It is imperative to note that none of the stated objectives of the G20 can be achieved without commensurate reforms of multilateral institutions. The pandemic and the Ukraine war have once again exposed fragilities in the post-World War multilateral system. The inability of multilateral institutions to handle emerging crises, including climate emergencies and geopolitical tensions, has led to a loss of confidence in these institutions. The international community is looking for effective and accountable structures that can deliver better. It is to this end that the Task Force on “Reformed Multilateralism” will seek to create a roadmap for “Multilateralism 2.0”. A targeted reform agenda for key multilateral institutions, whether the United Nations or its affiliated frameworks such as the WHO, WTO and the ILO, must be undertaken. With sincere efforts, the global community can look forward to the birth of a more representative and egalitarian multipolar world order from the chrysalis of the G20.

Modi’s caution that “now is not an era of war” finds resonance everywhere. The international system today is wracked by contestation along several fronts, in trade, technology and territory. Ideological friction and the growing trust deficit compound the problem. The global community is at a crossroads. The choice is between sparking off a new Cold War with complex and overlapping camps undermining progress, or joining hands to recover from the ravages of the pandemic and dealing more effectively with bigger challenges like climate change.

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The Leaders’ Declaration adopted at Bali at the Summit in November, acknowledges the importance of upholding international law to preserve peace and stability. As a key G20 member state, India can work with like-minded countries to devise a roadmap for Multilateralism 2.0.

Our T20 engagement group is acutely aware of the need to develop a roadmap founded on new morality and ethics coupled with sustainable economic systems that serve communities around the world. Of particular importance is the need to mobilise finance capital for investments in disaster resilience and risk mitigation, especially for livelihood securitisation in vulnerable nations.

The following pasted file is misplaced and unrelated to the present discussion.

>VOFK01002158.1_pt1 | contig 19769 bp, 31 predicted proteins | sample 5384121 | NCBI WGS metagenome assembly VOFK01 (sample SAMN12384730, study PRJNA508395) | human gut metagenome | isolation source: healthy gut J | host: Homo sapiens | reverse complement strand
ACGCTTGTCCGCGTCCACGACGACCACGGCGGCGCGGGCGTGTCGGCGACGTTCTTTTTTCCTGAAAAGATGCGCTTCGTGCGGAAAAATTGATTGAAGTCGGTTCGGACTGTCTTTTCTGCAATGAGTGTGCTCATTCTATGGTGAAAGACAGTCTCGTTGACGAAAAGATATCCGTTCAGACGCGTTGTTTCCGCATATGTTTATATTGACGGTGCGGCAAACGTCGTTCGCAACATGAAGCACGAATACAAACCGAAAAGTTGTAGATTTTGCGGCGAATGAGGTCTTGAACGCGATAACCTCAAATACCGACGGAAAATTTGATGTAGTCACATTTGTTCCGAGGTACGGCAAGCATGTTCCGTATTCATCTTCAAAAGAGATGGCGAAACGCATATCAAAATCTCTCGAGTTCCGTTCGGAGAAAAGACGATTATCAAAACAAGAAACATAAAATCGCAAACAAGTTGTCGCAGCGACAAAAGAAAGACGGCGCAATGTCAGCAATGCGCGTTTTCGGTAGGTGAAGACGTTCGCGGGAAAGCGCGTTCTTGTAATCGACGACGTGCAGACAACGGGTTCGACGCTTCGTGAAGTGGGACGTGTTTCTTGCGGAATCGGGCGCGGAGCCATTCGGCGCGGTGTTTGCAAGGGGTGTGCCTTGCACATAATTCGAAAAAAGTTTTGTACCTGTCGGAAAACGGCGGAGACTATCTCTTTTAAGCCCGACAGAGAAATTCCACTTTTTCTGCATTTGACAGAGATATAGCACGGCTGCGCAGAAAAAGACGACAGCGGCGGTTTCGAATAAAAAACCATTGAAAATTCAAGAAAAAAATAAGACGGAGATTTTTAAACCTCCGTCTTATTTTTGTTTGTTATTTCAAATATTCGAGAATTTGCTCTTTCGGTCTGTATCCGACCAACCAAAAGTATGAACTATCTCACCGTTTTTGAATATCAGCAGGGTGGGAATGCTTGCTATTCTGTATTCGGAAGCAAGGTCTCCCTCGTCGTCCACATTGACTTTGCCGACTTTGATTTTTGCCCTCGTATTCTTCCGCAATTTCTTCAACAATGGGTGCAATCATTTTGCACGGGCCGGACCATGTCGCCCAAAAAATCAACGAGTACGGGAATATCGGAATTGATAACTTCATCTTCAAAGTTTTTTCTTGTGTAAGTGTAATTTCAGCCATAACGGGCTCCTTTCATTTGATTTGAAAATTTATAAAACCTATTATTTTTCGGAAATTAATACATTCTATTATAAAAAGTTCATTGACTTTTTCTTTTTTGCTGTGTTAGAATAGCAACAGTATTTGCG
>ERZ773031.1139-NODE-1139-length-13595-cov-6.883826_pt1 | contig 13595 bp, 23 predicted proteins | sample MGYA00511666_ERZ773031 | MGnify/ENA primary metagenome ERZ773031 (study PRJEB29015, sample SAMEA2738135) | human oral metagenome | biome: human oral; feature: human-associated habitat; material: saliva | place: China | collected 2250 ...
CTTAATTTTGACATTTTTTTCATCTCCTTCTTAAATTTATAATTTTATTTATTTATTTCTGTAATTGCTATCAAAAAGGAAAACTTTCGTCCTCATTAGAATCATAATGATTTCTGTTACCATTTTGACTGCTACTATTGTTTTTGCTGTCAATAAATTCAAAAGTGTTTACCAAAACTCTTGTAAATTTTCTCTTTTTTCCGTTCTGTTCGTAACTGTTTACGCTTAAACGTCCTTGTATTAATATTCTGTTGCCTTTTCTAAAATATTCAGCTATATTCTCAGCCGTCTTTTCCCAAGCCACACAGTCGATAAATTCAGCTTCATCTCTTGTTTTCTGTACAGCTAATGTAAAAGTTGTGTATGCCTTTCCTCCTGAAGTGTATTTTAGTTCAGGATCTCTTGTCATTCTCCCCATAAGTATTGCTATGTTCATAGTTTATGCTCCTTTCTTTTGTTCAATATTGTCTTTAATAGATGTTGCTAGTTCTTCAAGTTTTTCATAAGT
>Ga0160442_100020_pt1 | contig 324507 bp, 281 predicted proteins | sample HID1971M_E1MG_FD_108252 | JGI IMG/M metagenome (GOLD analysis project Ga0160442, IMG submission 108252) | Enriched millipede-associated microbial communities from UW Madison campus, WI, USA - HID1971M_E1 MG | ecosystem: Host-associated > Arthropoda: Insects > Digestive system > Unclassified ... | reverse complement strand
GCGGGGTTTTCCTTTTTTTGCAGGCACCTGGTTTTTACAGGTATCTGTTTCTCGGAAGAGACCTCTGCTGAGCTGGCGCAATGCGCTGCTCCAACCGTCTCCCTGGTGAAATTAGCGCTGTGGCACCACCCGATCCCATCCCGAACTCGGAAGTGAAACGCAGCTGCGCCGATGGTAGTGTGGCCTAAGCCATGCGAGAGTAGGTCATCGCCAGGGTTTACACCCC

As PM Modi stated in Bali, global development is not possible without women’s participation. India has taken the lead in realising this, with doors being opened to women across India in recent years in every field. From education of the girl child to special loan disbursements for women entrepreneurs and women in the defence forces, Indian society is rapidly changing. The G20 agenda must also accord priority to women-led development in the years ahead. Under India’s leadership, the G20 can, and must, speak for the entire world, especially the Global South, build consensus and act as a catalyst for real change.

The year ahead is an opportunity for India to share its values of truth and non-violence, as well as its inheritance of yoga, ayurveda and Vedanta, with others. Vasudhaiva Kutumbakam, the guiding canon for India’s Neighbourhood First Policy and Vaccine Maitri, places higher human values above narrow nationalism. It is an approach that is expected to permeate all aspects of India’s G20 Presidency.

Today, the essential oneness of all humankind espoused in Advaita philosopy can help the global community overcome the many ideological, military and economic divisions that thwart progress, and enable it to look ahead with optimism. India truly has what it takes to lead — an abundance of political will, a vision to match, and, compassion towards all.

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The writer is the T-20 Chair for India’s G20 Presidency and Director General of the Manohar Parrikar Institute for Defence Studies and Analyses. Views are personal

First published on: 02-12-2022 at 06:53 IST